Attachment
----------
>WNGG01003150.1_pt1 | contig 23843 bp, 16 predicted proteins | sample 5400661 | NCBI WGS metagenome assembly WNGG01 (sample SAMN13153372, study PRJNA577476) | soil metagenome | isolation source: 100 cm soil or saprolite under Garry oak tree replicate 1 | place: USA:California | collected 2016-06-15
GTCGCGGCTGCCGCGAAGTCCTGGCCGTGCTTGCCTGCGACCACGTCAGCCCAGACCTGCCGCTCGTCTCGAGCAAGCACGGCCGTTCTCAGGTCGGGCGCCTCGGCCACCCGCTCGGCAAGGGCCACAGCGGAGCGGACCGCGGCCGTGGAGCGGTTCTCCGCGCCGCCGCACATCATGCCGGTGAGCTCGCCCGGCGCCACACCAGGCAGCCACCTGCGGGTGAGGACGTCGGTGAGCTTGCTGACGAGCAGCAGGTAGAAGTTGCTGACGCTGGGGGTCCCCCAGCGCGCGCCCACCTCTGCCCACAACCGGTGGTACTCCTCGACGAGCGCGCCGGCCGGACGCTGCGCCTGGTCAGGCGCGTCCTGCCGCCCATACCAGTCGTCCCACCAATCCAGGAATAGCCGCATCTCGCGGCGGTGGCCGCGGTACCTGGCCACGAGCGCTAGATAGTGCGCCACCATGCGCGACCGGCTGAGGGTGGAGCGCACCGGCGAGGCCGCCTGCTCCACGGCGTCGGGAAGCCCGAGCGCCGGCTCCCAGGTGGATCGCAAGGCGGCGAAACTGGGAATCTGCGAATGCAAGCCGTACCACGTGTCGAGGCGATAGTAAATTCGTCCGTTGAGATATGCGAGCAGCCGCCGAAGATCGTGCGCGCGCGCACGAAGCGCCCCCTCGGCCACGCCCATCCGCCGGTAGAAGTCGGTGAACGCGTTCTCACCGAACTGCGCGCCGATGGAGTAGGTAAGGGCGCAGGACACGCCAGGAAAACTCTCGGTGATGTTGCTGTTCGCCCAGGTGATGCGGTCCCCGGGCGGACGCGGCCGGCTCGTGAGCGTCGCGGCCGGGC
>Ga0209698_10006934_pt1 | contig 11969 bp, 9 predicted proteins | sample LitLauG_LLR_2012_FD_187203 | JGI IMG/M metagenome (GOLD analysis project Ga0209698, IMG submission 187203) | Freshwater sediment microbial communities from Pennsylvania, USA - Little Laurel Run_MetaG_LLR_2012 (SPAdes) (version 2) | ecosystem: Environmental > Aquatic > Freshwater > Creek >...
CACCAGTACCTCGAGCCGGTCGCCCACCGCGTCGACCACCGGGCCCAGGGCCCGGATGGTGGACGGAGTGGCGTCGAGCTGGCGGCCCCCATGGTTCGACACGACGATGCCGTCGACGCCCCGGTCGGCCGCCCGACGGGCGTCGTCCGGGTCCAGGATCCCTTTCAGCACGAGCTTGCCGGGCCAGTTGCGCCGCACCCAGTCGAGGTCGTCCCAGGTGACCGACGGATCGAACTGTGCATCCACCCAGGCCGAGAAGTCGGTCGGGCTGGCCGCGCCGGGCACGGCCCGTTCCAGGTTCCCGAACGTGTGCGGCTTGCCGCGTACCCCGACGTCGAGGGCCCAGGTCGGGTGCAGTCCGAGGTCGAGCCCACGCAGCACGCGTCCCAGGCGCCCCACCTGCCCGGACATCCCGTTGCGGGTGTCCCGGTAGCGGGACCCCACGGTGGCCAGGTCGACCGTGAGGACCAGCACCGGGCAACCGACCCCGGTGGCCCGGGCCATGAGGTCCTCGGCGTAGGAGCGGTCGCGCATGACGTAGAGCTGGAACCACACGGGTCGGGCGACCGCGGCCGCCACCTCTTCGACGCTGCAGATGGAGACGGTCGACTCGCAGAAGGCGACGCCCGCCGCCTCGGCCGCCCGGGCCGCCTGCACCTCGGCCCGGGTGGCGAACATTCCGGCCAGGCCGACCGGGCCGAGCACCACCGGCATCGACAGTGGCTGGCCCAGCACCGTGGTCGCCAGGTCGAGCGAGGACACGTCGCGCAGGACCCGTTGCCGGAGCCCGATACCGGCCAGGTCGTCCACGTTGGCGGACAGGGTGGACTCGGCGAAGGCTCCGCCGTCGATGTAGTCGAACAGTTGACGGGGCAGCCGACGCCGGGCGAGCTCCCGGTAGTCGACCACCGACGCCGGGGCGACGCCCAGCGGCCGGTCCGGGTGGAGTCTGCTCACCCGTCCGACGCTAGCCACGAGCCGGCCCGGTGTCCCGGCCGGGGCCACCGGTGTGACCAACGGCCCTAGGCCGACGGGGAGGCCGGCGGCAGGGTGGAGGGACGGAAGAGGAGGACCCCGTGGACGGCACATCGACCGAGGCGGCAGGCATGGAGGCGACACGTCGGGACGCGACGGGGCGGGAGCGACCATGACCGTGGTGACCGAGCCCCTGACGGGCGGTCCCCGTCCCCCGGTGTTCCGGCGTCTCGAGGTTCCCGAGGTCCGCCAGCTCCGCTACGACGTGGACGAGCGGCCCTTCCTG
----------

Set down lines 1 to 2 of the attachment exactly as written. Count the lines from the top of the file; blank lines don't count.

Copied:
>WNGG01003150.1_pt1 | contig 23843 bp, 16 predicted proteins | sample 5400661 | NCBI WGS metagenome assembly WNGG01 (sample SAMN13153372, study PRJNA577476) | soil metagenome | isolation source: 100 cm soil or saprolite under Garry oak tree replicate 1 | place: USA:California | collected 2016-06-15
GTCGCGGCTGCCGCGAAGTCCTGGCCGTGCTTGCCTGCGACCACGTCAGCCCAGACCTGCCGCTCGTCTCGAGCAAGCACGGCCGTTCTCAGGTCGGGCGCCTCGGCCACCCGCTCGGCAAGGGCCACAGCGGAGCGGACCGCGGCCGTGGAGCGGTTCTCCGCGCCGCCGCACATCATGCCGGTGAGCTCGCCCGGCGCCACACCAGGCAGCCACCTGCGGGTGAGGACGTCGGTGAGCTTGCTGACGAGCAGCAGGTAGAAGTTGCTGACGCTGGGGGTCCCCCAGCGCGCGCCCACCTCTGCCCACAACCGGTGGTACTCCTCGACGAGCGCGCCGGCCGGACGCTGCGCCTGGTCAGGCGCGTCCTGCCGCCCATACCAGTCGTCCCACCAATCCAGGAATAGCCGCATCTCGCGGCGGTGGCCGCGGTACCTGGCCACGAGCGCTAGATAGTGCGCCACCATGCGCGACCGGCTGAGGGTGGAGCGCACCGGCGAGGCCGCCTGCTCCACGGCGTCGGGAAGCCCGAGCGCCGGCTCCCAGGTGGATCGCAAGGCGGCGAAACTGGGAATCTGCGAATGCAAGCCGTACCACGTGTCGAGGCGATAGTAAATTCGTCCGTTGAGATATGCGAGCAGCCGCCGAAGATCGTGCGCGCGCGCACGAAGCGCCCCCTCGGCCACGCCCATCCGCCGGTAGAAGTCGGTGAACGCGTTCTCACCGAACTGCGCGCCGATGGAGTAGGTAAGGGCGCAGGACACGCCAGGAAAACTCTCGGTGATGTTGCTGTTCGCCCAGGTGATGCGGTCCCCGGGCGGACGCGGCCGGCTCGTGAGCGTCGCGGCCGGGC